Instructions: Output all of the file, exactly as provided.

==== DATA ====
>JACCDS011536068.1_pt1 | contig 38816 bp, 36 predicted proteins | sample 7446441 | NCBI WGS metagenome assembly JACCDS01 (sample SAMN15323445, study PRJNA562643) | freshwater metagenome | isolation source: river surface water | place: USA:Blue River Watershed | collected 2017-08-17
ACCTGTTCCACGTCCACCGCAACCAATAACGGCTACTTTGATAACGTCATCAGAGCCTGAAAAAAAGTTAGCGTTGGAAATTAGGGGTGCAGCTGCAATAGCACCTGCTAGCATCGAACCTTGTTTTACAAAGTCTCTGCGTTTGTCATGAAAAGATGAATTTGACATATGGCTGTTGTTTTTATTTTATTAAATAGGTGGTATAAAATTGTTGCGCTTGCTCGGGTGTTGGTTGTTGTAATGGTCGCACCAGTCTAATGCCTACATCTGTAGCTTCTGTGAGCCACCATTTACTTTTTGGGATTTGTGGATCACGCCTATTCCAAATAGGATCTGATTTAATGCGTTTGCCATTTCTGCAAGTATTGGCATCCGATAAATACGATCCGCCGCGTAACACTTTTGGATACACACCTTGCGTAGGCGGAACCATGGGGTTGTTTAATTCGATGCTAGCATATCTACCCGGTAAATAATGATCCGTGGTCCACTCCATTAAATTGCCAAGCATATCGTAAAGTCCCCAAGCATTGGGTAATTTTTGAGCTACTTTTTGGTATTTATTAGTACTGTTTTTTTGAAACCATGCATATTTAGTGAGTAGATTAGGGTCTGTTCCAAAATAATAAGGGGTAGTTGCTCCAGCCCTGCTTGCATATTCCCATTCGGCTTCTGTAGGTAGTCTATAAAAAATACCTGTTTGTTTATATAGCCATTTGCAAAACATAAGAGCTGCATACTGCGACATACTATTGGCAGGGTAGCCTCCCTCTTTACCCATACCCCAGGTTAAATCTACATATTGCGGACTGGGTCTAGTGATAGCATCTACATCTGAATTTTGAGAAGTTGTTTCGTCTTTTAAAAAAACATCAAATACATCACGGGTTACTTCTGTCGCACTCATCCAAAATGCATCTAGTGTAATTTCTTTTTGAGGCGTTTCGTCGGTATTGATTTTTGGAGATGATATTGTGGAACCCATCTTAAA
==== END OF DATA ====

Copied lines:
>JACCDS011536068.1_pt1 | contig 38816 bp, 36 predicted proteins | sample 7446441 | NCBI WGS metagenome assembly JACCDS01 (sample SAMN15323445, study PRJNA562643) | freshwater metagenome | isolation source: river surface water | place: USA:Blue River Watershed | collected 2017-08-17
ACCTGTTCCACGTCCACCGCAACCAATAACGGCTACTTTGATAACGTCATCAGAGCCTGAAAAAAAGTTAGCGTTGGAAATTAGGGGTGCAGCTGCAATAGCACCTGCTAGCATCGAACCTTGTTTTACAAAGTCTCTGCGTTTGTCATGAAAAGATGAATTTGACATATGGCTGTTGTTTTTATTTTATTAAATAGGTGGTATAAAATTGTTGCGCTTGCTCGGGTGTTGGTTGTTGTAATGGTCGCACCAGTCTAATGCCTACATCTGTAGCTTCTGTGAGCCACCATTTACTTTTTGGGATTTGTGGATCACGCCTATTCCAAATAGGATCTGATTTAATGCGTTTGCCATTTCTGCAAGTATTGGCATCCGATAAATACGATCCGCCGCGTAACACTTTTGGATACACACCTTGCGTAGGCGGAACCATGGGGTTGTTTAATTCGATGCTAGCATATCTACCCGGTAAATAATGATCCGTGGTCCACTCCATTAAATTGCCAAGCATATCGTAAAGTCCCCAAGCATTGGGTAATTTTTGAGCTACTTTTTGGTATTTATTAGTACTGTTTTTTTGAAACCATGCATATTTAGTGAGTAGATTAGGGTCTGTTCCAAAATAATAAGGGGTAGTTGCTCCAGCCCTGCTTGCATATTCCCATTCGGCTTCTGTAGGTAGTCTATAAAAAATACCTGTTTGTTTATATAGCCATTTGCAAAACATAAGAGCTGCATACTGCGACATACTATTGGCAGGGTAGCCTCCCTCTTTACCCATACCCCAGGTTAAATCTACATATTGCGGACTGGGTCTAGTGATAGCATCTACATCTGAATTTTGAGAAGTTGTTTCGTCTTTTAAAAAAACATCAAATACATCACGGGTTACTTCTGTCGCACTCATCCAAAATGCATCTAGTGTAATTTCTTTTTGAGGCGTTTCGTCGGTATTGATTTTTGGAGATGATATTGTGGAACCCATCTTAAA